The decline effect in evaluations of the impact of the Strengthening Families Program for Youth 10-14 (SFP 10-14) on adolescent substance use
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2017 Elsevier Ltd The decline effect refers to the situation whereby an initially positive set of research findings concerning a phenomenon fail to be replicated in subsequent studies. One explanation for the occurrence of the decline effect is that the initial positive results reported in publications from a single research team are the product of the use of flexible data analysis practices and selective reporting. The present paper reviews evaluations of the Strengthening Families Program for Youth 10-14 (SFP 10-14) conducted by the research group who developed the program and five independent replication studies. The focus is on the effects reported for adolescent substance use. It is argued that the isolated statistically significant results reported in the original studies were produced through the use of flexible data analysis practices such as changing outcome variables across publications and post hoc alterations in study design. In light of this, it is unsurprising that the five independent evaluations have failed to replicate these results. A strength of three of the independent evaluations is that they were registered in a clinical trials registry and had published their study protocols. Both of these procedures limit the opportunity to conduct flexible data analysis. It is recommended that future evaluations of the SFP 10-14 should employ these procedures as well as utilizing the registered reports publication process, making their data and methods openly available to other researchers, and including a skeptic in their research team.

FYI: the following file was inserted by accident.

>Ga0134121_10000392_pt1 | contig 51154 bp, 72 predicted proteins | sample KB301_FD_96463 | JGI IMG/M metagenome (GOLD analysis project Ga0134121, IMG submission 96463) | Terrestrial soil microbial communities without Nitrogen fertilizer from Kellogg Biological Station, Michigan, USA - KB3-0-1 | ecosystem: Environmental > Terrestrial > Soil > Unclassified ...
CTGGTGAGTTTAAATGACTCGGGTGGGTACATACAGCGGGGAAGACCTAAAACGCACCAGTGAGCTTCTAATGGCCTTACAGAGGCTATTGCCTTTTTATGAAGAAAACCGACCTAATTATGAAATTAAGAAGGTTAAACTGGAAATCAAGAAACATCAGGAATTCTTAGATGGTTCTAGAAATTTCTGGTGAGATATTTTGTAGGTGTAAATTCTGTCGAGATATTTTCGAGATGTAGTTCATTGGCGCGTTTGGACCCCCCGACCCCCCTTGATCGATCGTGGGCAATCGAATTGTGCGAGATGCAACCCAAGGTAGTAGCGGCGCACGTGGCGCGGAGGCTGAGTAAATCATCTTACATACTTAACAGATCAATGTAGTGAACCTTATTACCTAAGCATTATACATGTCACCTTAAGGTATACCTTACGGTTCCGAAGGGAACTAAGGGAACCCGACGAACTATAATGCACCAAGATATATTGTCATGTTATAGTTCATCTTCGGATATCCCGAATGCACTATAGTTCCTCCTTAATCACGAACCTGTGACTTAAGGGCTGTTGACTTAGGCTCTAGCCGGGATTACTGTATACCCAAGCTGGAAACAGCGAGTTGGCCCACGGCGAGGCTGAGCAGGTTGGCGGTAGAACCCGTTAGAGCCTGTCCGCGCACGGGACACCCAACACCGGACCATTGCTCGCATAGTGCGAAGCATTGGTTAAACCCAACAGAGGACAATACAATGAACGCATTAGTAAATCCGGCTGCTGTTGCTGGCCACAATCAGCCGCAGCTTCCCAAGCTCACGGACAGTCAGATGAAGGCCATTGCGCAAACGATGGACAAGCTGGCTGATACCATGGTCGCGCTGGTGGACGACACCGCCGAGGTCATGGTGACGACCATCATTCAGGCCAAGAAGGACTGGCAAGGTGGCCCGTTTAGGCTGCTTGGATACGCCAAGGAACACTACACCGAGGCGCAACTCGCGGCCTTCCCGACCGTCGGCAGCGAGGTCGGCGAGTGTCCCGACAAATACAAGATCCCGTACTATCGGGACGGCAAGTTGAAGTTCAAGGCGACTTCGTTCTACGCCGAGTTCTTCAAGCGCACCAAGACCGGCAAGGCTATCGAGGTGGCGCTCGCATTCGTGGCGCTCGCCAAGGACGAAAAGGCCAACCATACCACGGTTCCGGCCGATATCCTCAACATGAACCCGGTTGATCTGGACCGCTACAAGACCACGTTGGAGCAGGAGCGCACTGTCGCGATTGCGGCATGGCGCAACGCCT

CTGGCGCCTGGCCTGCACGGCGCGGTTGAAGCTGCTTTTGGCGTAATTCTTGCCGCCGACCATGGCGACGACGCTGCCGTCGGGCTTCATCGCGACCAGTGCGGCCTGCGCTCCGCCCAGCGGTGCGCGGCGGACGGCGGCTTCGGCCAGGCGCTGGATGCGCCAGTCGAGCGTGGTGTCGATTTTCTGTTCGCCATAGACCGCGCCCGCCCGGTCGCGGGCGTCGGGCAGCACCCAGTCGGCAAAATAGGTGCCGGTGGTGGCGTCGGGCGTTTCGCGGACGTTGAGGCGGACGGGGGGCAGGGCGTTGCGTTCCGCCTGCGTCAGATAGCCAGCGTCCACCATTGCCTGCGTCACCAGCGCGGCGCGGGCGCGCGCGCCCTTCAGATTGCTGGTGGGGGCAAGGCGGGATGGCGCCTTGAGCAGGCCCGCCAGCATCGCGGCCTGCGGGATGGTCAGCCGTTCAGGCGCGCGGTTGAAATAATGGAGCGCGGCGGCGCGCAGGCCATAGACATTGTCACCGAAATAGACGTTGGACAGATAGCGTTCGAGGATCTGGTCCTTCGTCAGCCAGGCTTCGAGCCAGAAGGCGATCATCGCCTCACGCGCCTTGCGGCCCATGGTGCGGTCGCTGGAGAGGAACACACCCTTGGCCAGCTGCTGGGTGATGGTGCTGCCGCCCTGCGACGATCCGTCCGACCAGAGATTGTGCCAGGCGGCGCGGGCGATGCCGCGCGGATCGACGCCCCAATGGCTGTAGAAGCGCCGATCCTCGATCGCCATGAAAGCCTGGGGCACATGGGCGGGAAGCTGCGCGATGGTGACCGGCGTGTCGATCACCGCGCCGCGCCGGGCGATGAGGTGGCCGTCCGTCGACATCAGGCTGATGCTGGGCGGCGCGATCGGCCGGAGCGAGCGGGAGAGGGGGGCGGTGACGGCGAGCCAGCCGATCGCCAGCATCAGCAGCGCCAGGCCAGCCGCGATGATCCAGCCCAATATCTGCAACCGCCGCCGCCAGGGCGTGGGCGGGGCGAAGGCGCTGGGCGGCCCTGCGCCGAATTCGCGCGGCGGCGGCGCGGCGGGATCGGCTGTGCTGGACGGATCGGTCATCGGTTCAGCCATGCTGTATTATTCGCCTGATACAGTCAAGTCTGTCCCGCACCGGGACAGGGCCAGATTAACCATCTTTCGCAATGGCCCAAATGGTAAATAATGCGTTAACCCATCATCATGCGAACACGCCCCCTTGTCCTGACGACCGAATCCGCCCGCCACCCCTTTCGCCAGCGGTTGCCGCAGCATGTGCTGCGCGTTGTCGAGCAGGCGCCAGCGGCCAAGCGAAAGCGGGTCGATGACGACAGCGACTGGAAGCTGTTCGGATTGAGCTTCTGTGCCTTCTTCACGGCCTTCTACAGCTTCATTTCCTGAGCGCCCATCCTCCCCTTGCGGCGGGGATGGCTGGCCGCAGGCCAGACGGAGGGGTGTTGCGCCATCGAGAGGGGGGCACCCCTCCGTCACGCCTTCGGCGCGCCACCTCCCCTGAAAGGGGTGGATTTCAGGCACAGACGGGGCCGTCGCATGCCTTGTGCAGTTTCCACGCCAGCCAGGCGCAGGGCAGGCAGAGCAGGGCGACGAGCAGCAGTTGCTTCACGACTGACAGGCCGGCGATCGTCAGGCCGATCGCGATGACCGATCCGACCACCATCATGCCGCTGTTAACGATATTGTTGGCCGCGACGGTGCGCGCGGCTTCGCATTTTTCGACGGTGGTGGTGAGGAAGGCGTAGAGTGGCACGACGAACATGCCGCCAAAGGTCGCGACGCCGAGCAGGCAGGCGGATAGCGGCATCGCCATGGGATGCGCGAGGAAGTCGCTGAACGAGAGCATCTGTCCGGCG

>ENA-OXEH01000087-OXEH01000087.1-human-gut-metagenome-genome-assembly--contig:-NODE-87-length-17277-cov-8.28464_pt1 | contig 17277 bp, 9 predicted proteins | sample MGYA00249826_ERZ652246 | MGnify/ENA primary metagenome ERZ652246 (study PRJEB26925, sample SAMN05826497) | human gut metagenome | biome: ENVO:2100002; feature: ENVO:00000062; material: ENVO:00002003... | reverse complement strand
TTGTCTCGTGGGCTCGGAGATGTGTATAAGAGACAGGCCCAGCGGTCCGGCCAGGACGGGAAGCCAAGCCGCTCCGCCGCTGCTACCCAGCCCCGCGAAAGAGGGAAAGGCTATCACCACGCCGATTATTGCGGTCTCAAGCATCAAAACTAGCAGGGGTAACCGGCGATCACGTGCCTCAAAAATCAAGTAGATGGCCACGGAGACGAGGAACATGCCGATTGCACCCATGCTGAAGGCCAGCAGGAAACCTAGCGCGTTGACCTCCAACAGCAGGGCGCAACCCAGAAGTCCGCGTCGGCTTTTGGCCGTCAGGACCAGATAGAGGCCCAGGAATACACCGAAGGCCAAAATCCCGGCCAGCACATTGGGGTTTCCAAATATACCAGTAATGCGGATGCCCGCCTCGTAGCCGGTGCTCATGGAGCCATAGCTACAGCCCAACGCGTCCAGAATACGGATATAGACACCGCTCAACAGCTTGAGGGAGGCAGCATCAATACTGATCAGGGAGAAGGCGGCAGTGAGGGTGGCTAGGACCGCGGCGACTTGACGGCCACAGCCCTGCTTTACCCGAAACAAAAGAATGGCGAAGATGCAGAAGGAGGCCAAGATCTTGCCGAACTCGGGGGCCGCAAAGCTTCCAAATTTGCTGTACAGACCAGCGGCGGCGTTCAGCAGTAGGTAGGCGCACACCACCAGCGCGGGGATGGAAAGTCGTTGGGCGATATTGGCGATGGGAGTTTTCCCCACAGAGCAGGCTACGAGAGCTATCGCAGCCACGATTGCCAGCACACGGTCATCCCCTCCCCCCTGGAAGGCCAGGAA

Children and Youth Services Review
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